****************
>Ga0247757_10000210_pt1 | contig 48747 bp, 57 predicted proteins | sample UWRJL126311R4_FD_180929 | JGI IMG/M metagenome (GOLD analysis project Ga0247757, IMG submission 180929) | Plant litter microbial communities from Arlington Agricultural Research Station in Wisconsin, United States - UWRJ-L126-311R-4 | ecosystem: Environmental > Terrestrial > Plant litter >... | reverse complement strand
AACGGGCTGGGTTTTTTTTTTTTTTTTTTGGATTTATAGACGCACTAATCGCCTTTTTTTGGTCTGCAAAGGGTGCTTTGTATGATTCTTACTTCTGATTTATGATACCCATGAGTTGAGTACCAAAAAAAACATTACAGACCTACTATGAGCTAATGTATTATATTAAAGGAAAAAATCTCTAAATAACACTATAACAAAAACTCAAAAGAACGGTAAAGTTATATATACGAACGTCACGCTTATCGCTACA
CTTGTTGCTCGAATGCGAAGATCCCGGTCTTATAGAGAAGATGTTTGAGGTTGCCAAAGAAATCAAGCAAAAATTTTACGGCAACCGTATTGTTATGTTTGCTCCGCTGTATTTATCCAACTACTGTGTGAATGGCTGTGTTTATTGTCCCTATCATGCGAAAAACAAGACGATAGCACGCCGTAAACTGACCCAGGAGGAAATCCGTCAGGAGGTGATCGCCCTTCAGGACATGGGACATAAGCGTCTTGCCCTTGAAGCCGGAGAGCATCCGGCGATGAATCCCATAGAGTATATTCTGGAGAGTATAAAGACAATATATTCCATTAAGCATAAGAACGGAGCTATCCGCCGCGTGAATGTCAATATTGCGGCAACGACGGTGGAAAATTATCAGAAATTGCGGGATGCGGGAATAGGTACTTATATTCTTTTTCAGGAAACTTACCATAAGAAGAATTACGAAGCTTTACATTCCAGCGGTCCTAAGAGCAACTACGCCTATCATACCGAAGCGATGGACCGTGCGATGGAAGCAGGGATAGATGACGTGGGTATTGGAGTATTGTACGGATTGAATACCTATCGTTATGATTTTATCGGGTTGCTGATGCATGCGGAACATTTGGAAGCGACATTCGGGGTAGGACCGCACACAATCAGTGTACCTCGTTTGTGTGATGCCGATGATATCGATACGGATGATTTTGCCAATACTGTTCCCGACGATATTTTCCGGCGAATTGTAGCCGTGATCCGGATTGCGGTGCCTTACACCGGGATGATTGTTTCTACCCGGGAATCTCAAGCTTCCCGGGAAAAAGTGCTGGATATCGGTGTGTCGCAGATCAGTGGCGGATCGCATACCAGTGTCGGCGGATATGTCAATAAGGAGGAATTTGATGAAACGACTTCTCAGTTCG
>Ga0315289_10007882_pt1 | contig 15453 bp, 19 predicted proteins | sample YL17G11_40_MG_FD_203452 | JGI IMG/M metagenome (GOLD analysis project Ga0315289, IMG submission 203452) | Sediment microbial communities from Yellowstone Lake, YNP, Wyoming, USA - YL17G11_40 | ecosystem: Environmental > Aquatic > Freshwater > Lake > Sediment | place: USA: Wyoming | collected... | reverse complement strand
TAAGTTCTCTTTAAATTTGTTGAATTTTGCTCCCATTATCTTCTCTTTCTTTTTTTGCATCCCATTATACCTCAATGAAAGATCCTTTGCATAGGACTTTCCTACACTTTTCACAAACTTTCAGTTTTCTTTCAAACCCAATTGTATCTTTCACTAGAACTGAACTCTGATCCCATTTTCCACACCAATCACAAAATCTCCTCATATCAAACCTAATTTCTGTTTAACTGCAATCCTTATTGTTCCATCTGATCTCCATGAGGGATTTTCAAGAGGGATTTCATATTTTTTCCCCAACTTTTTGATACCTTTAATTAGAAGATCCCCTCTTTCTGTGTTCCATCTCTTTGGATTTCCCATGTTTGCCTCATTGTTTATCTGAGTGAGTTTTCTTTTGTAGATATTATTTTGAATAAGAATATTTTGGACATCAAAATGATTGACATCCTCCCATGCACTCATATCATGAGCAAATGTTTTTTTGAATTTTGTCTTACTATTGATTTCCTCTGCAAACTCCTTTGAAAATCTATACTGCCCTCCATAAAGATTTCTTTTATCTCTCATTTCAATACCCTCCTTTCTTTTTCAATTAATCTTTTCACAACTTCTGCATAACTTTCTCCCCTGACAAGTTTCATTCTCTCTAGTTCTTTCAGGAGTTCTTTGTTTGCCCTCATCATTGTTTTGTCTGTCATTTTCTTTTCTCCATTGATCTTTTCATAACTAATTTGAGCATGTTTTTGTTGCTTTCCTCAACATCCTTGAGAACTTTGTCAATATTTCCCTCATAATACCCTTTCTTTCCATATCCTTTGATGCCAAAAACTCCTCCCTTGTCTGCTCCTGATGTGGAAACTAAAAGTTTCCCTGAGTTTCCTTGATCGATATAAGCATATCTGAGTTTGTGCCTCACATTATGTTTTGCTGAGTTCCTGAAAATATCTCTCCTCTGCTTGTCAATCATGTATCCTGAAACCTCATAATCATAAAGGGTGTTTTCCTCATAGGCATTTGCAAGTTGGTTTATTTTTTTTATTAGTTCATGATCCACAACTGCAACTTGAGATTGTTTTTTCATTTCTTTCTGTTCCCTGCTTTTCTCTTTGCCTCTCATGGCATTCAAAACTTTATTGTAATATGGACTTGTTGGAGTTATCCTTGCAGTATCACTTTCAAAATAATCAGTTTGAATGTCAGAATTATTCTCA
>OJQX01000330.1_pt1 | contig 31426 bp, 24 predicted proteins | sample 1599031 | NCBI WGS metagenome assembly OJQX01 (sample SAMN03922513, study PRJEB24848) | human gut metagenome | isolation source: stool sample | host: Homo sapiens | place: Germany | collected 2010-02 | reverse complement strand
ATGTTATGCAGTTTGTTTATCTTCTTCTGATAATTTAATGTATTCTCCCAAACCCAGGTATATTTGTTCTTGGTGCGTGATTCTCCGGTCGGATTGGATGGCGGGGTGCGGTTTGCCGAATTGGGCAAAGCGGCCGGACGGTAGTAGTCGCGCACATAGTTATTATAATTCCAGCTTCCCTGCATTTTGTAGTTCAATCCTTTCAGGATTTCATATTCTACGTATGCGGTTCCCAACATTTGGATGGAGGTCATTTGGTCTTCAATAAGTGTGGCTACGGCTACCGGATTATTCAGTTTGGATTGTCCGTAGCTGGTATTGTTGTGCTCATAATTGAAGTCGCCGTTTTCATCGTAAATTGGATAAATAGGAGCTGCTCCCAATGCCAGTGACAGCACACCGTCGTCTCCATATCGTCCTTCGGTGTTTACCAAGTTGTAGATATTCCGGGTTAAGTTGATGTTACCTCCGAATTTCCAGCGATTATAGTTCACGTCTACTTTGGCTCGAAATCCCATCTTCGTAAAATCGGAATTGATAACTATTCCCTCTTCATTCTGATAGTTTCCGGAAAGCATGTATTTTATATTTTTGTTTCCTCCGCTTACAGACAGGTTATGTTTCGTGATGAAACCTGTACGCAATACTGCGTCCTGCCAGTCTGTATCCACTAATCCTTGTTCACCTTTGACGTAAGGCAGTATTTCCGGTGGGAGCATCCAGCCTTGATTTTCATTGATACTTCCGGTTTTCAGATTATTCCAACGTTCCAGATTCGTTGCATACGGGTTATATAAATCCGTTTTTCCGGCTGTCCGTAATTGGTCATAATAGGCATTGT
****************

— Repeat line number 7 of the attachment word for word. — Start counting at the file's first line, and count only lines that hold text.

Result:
ATGTTATGCAGTTTGTTTATCTTCTTCTGATAATTTAATGTATTCTCCCAAACCCAGGTATATTTGTTCTTGGTGCGTGATTCTCCGGTCGGATTGGATGGCGGGGTGCGGTTTGCCGAATTGGGCAAAGCGGCCGGACGGTAGTAGTCGCGCACATAGTTATTATAATTCCAGCTTCCCTGCATTTTGTAGTTCAATCCTTTCAGGATTTCATATTCTACGTATGCGGTTCCCAACATTTGGATGGAGGTCATTTGGTCTTCAATAAGTGTGGCTACGGCTACCGGATTATTCAGTTTGGATTGTCCGTAGCTGGTATTGTTGTGCTCATAATTGAAGTCGCCGTTTTCATCGTAAATTGGATAAATAGGAGCTGCTCCCAATGCCAGTGACAGCACACCGTCGTCTCCATATCGTCCTTCGGTGTTTACCAAGTTGTAGATATTCCGGGTTAAGTTGATGTTACCTCCGAATTTCCAGCGATTATAGTTCACGTCTACTTTGGCTCGAAATCCCATCTTCGTAAAATCGGAATTGATAACTATTCCCTCTTCATTCTGATAGTTTCCGGAAAGCATGTATTTTATATTTTTGTTTCCTCCGCTTACAGACAGGTTATGTTTCGTGATGAAACCTGTACGCAATACTGCGTCCTGCCAGTCTGTATCCACTAATCCTTGTTCACCTTTGACGTAAGGCAGTATTTCCGGTGGGAGCATCCAGCCTTGATTTTCATTGATACTTCCGGTTTTCAGATTATTCCAACGTTCCAGATTCGTTGCATACGGGTTATATAAATCCGTTTTTCCGGCTGTCCGTAATTGGTCATAATAGGCATTGT